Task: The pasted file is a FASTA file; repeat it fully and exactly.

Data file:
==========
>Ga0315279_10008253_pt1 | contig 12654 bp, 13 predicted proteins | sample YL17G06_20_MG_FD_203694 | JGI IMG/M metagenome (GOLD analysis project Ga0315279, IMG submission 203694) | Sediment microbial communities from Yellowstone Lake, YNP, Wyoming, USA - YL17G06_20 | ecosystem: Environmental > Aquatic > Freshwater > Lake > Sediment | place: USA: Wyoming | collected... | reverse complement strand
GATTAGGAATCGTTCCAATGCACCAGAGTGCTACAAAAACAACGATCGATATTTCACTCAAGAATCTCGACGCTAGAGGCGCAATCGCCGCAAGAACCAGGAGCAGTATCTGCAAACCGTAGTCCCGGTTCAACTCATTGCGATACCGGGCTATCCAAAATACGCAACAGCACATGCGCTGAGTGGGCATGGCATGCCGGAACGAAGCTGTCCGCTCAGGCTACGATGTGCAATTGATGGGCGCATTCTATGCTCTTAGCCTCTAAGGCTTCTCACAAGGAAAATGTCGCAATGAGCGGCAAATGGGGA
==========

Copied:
>Ga0315279_10008253_pt1 | contig 12654 bp, 13 predicted proteins | sample YL17G06_20_MG_FD_203694 | JGI IMG/M metagenome (GOLD analysis project Ga0315279, IMG submission 203694) | Sediment microbial communities from Yellowstone Lake, YNP, Wyoming, USA - YL17G06_20 | ecosystem: Environmental > Aquatic > Freshwater > Lake > Sediment | place: USA: Wyoming | collected... | reverse complement strand
GATTAGGAATCGTTCCAATGCACCAGAGTGCTACAAAAACAACGATCGATATTTCACTCAAGAATCTCGACGCTAGAGGCGCAATCGCCGCAAGAACCAGGAGCAGTATCTGCAAACCGTAGTCCCGGTTCAACTCATTGCGATACCGGGCTATCCAAAATACGCAACAGCACATGCGCTGAGTGGGCATGGCATGCCGGAACGAAGCTGTCCGCTCAGGCTACGATGTGCAATTGATGGGCGCATTCTATGCTCTTAGCCTCTAAGGCTTCTCACAAGGAAAATGTCGCAATGAGCGGCAAATGGGGA